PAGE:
Levothyroxine is one of the most common medications that I see used in my everyday practice. I’ve definitely seen a fair share of mistakes with levothyroxine. Here’s a few common ones that come to mind.
- Dosing levothyroxine based upon TSH is counter-intuitive. When you think of most medications, a low level will lead you to increase the dose (warfarin, phenytoin, etc.). With levothyroxine, when TSH is low, it indicates (with a few exceptions) that the body has too much thyroid hormone and levothyroxine should be reduced.
- Identifying medications that may cause changes in thyroid function. Lithium and amiodarone are two classic examples of medications that you need to monitor thyroid function. I have definitely seen this get missed.
- Drug interactions. Getting the correct dose of levothyroxine can sometimes be challenging and drug interactions can complicate this. The classic example that comes to mind is calcium.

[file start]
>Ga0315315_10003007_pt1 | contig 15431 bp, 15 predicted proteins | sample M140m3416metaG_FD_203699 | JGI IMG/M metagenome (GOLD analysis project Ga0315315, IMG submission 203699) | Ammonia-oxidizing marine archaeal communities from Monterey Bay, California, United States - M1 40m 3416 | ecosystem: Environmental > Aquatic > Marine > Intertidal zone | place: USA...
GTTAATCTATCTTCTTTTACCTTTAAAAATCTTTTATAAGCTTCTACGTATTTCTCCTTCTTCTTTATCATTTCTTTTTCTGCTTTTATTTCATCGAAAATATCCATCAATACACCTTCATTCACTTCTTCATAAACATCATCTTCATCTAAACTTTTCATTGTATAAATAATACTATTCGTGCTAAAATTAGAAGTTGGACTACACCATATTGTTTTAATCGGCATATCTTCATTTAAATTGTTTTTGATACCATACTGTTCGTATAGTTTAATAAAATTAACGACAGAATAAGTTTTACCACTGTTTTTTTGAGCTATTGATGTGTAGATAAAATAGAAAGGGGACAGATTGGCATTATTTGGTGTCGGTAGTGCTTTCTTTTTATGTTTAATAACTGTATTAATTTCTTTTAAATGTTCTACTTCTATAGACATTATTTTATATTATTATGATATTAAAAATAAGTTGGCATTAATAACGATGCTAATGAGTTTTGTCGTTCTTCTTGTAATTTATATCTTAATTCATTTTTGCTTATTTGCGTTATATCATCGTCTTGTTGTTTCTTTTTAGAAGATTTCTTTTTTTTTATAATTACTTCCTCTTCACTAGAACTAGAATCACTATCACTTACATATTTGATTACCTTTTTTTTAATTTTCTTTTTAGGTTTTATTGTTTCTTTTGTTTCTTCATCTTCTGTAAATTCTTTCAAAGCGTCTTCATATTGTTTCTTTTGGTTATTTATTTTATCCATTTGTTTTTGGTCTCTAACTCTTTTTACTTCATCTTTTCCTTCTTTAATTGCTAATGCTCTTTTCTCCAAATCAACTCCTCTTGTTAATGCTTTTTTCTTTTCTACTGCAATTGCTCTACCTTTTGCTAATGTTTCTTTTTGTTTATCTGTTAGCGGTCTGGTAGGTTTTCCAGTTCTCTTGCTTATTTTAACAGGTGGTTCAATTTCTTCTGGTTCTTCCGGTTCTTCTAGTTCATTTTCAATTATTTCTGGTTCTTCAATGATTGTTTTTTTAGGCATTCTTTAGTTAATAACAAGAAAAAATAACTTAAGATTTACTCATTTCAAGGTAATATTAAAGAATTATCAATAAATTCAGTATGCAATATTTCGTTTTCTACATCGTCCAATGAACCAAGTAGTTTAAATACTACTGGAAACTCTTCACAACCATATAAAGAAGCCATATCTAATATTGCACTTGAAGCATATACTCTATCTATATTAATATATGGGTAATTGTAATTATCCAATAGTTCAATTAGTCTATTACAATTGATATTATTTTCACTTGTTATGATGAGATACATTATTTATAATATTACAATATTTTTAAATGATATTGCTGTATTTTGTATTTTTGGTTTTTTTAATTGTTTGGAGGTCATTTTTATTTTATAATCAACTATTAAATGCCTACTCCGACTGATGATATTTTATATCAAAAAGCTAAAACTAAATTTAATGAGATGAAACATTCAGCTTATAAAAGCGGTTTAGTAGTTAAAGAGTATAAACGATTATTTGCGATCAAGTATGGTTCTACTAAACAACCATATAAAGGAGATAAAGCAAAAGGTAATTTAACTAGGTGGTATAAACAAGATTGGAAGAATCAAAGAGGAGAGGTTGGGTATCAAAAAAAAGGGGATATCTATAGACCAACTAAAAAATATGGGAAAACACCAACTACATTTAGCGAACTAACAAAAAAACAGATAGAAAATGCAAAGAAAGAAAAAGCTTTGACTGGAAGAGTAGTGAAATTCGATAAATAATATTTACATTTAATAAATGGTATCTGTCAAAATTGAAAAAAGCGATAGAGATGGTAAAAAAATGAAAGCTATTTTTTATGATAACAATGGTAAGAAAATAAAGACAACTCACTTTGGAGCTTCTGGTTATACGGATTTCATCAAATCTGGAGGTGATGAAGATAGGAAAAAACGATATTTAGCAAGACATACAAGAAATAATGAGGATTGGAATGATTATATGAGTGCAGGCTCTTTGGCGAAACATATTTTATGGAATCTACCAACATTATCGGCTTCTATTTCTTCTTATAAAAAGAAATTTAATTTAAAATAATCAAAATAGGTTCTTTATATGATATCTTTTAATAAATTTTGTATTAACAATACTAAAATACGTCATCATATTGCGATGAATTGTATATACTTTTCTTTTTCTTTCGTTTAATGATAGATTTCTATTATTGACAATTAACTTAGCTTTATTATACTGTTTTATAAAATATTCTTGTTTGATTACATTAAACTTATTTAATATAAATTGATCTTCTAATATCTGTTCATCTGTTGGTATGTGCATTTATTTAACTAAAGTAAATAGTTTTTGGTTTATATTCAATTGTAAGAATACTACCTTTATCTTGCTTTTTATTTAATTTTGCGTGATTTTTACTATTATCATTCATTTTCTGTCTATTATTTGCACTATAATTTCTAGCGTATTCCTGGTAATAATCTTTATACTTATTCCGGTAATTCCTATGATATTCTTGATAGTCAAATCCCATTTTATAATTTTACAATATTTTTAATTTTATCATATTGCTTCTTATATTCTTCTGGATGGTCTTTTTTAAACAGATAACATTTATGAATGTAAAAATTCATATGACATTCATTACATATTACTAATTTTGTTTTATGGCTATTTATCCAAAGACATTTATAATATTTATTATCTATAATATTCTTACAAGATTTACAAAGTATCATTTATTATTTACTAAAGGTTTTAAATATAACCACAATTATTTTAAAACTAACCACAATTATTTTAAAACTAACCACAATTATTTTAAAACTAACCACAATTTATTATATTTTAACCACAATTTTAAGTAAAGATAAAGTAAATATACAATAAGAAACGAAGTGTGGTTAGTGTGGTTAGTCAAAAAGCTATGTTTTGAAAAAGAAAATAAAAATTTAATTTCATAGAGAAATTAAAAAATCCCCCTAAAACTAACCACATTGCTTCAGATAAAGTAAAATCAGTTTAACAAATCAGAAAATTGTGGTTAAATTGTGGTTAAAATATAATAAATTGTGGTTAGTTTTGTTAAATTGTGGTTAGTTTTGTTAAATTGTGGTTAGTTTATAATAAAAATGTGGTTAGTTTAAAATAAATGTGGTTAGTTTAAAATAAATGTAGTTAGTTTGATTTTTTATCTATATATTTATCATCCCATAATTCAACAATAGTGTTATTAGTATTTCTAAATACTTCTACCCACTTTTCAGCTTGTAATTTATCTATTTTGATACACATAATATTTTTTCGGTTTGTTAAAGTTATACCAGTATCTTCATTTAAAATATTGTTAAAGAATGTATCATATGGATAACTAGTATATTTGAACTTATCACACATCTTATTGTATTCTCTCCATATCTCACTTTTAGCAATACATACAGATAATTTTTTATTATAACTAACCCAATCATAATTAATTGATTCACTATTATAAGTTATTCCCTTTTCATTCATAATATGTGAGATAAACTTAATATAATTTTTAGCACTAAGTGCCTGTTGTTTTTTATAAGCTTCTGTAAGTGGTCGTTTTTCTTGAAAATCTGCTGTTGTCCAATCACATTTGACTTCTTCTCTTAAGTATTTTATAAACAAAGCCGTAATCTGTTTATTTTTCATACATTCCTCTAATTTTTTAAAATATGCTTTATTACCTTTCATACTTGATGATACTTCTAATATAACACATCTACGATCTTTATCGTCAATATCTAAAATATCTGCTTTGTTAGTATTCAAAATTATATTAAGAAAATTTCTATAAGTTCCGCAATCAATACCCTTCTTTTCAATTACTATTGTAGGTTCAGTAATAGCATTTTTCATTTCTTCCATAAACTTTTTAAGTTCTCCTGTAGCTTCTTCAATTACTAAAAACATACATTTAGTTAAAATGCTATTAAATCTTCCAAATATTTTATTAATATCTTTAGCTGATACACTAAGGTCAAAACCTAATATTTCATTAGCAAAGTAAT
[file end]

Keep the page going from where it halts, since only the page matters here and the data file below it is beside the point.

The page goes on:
- Simplify. Patients can get overwhelmed and confused about complex medication regimens. We need to do our best to try to avoid every other day, half tab orders, two times per week, and other orders that aren’t consistent. This will hopefully prevent some headaches and help ensure that our patients are actually taking the medications as we intend.
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